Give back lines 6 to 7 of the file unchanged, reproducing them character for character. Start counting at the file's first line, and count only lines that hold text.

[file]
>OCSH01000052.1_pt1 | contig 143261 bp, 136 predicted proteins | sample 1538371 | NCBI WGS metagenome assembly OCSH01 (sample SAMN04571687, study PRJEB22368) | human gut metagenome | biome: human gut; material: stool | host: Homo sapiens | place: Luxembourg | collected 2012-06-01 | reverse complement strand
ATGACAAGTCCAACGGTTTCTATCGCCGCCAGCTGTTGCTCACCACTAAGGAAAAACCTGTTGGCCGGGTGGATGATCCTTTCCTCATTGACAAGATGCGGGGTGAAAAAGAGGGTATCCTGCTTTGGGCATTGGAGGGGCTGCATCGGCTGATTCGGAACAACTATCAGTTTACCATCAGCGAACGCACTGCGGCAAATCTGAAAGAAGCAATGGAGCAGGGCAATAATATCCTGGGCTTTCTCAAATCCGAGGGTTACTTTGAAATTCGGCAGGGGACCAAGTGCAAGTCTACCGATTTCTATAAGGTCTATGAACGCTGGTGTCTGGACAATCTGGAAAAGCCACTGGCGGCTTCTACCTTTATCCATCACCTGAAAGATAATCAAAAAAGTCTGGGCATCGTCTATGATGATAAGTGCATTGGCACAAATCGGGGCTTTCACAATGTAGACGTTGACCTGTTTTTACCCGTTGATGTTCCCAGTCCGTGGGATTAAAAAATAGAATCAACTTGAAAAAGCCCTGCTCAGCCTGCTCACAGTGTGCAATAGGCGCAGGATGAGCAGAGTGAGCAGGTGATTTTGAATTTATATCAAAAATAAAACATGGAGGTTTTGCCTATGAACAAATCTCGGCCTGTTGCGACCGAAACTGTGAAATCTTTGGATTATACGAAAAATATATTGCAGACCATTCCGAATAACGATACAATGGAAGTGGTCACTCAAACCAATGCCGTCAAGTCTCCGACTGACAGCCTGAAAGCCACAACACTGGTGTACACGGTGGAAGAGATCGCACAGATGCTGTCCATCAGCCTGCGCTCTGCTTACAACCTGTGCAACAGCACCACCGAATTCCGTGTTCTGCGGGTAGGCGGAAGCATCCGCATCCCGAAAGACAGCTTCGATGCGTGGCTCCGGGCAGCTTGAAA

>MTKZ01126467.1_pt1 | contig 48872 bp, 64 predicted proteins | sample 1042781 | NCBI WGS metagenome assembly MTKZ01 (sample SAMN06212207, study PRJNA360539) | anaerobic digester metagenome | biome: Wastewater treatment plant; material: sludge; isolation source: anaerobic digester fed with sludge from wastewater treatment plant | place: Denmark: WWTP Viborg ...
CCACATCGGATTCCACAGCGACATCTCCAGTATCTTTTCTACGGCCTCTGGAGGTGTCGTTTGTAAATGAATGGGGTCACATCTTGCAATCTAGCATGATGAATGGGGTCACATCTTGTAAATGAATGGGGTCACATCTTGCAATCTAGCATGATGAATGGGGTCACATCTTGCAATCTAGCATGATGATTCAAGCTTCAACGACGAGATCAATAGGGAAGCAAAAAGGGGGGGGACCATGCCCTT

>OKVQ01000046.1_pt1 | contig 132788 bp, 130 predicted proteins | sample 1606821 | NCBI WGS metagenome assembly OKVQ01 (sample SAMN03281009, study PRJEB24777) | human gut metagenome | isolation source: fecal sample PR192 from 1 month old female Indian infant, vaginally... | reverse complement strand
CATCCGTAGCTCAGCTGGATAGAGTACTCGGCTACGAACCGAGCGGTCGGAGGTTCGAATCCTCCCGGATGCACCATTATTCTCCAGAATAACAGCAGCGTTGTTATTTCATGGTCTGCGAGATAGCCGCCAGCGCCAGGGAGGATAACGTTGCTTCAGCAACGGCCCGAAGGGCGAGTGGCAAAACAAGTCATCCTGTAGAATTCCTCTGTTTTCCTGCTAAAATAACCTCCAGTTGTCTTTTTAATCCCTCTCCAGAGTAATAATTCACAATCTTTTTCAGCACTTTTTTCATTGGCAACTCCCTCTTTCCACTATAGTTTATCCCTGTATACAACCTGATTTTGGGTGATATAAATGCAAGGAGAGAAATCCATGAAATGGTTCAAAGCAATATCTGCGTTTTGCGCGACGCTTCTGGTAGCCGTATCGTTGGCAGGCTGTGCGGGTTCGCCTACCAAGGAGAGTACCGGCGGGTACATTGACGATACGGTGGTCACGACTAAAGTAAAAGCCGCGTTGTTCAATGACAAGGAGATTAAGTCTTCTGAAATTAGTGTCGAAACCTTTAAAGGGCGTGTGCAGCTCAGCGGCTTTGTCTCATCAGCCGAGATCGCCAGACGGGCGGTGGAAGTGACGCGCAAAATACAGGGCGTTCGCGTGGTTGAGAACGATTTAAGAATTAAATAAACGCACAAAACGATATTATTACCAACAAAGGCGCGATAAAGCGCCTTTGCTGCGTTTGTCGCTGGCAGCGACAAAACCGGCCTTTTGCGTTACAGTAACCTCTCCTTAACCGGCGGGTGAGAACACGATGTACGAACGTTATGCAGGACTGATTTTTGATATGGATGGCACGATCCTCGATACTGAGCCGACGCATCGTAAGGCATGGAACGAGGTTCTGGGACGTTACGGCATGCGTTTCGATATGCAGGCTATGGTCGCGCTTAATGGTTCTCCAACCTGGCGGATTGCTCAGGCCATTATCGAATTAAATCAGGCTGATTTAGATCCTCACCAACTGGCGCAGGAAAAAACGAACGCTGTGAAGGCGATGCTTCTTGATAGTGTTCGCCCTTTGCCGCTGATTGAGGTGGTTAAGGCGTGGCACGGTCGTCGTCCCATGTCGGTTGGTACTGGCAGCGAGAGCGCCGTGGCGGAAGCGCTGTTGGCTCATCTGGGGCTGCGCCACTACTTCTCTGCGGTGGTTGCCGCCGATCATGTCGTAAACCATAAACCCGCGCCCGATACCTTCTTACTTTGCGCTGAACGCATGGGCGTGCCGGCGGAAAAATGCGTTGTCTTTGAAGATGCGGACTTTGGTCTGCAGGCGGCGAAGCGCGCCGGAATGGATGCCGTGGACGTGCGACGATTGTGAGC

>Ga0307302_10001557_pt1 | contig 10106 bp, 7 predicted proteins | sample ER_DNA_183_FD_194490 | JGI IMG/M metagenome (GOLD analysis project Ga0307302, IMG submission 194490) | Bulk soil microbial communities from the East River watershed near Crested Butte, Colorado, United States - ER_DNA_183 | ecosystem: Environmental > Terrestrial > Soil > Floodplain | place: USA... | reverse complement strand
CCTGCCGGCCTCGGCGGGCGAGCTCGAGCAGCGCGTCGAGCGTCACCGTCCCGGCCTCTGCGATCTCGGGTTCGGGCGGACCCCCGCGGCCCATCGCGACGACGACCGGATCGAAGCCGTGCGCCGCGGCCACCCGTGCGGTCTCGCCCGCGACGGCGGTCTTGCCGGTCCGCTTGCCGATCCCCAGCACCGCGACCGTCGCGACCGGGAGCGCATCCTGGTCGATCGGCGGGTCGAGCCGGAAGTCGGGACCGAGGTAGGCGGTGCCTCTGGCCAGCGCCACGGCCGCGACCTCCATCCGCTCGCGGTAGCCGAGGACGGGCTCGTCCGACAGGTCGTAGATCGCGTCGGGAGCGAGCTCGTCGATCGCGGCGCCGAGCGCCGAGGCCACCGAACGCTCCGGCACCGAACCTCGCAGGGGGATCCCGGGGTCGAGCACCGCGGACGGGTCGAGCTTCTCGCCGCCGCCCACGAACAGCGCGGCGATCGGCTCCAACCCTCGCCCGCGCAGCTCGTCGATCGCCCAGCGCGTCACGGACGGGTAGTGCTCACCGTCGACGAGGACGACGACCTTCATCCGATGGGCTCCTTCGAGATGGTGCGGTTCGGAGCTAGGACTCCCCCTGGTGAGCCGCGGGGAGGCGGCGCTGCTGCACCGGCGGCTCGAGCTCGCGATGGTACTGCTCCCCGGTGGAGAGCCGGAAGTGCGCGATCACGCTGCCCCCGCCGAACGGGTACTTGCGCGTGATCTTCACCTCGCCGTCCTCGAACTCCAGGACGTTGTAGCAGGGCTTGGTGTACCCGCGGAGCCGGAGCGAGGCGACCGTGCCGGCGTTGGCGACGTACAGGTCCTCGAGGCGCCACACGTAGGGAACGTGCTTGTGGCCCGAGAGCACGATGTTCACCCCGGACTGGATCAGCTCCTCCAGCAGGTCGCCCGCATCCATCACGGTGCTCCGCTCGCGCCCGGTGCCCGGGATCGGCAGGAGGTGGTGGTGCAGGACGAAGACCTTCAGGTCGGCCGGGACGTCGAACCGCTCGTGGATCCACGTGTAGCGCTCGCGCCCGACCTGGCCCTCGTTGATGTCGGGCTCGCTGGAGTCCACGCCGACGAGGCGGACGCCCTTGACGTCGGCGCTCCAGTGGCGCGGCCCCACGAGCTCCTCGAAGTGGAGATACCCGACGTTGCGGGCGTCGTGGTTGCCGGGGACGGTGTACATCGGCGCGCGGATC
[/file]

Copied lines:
CATCCGTAGCTCAGCTGGATAGAGTACTCGGCTACGAACCGAGCGGTCGGAGGTTCGAATCCTCCCGGATGCACCATTATTCTCCAGAATAACAGCAGCGTTGTTATTTCATGGTCTGCGAGATAGCCGCCAGCGCCAGGGAGGATAACGTTGCTTCAGCAACGGCCCGAAGGGCGAGTGGCAAAACAAGTCATCCTGTAGAATTCCTCTGTTTTCCTGCTAAAATAACCTCCAGTTGTCTTTTTAATCCCTCTCCAGAGTAATAATTCACAATCTTTTTCAGCACTTTTTTCATTGGCAACTCCCTCTTTCCACTATAGTTTATCCCTGTATACAACCTGATTTTGGGTGATATAAATGCAAGGAGAGAAATCCATGAAATGGTTCAAAGCAATATCTGCGTTTTGCGCGACGCTTCTGGTAGCCGTATCGTTGGCAGGCTGTGCGGGTTCGCCTACCAAGGAGAGTACCGGCGGGTACATTGACGATACGGTGGTCACGACTAAAGTAAAAGCCGCGTTGTTCAATGACAAGGAGATTAAGTCTTCTGAAATTAGTGTCGAAACCTTTAAAGGGCGTGTGCAGCTCAGCGGCTTTGTCTCATCAGCCGAGATCGCCAGACGGGCGGTGGAAGTGACGCGCAAAATACAGGGCGTTCGCGTGGTTGAGAACGATTTAAGAATTAAATAAACGCACAAAACGATATTATTACCAACAAAGGCGCGATAAAGCGCCTTTGCTGCGTTTGTCGCTGGCAGCGACAAAACCGGCCTTTTGCGTTACAGTAACCTCTCCTTAACCGGCGGGTGAGAACACGATGTACGAACGTTATGCAGGACTGATTTTTGATATGGATGGCACGATCCTCGATACTGAGCCGACGCATCGTAAGGCATGGAACGAGGTTCTGGGACGTTACGGCATGCGTTTCGATATGCAGGCTATGGTCGCGCTTAATGGTTCTCCAACCTGGCGGATTGCTCAGGCCATTATCGAATTAAATCAGGCTGATTTAGATCCTCACCAACTGGCGCAGGAAAAAACGAACGCTGTGAAGGCGATGCTTCTTGATAGTGTTCGCCCTTTGCCGCTGATTGAGGTGGTTAAGGCGTGGCACGGTCGTCGTCCCATGTCGGTTGGTACTGGCAGCGAGAGCGCCGTGGCGGAAGCGCTGTTGGCTCATCTGGGGCTGCGCCACTACTTCTCTGCGGTGGTTGCCGCCGATCATGTCGTAAACCATAAACCCGCGCCCGATACCTTCTTACTTTGCGCTGAACGCATGGGCGTGCCGGCGGAAAAATGCGTTGTCTTTGAAGATGCGGACTTTGGTCTGCAGGCGGCGAAGCGCGCCGGAATGGATGCCGTGGACGTGCGACGATTGTGAGC

>Ga0307302_10001557_pt1 | contig 10106 bp, 7 predicted proteins | sample ER_DNA_183_FD_194490 | JGI IMG/M metagenome (GOLD analysis project Ga0307302, IMG submission 194490) | Bulk soil microbial communities from the East River watershed near Crested Butte, Colorado, United States - ER_DNA_183 | ecosystem: Environmental > Terrestrial > Soil > Floodplain | place: USA... | reverse complement strand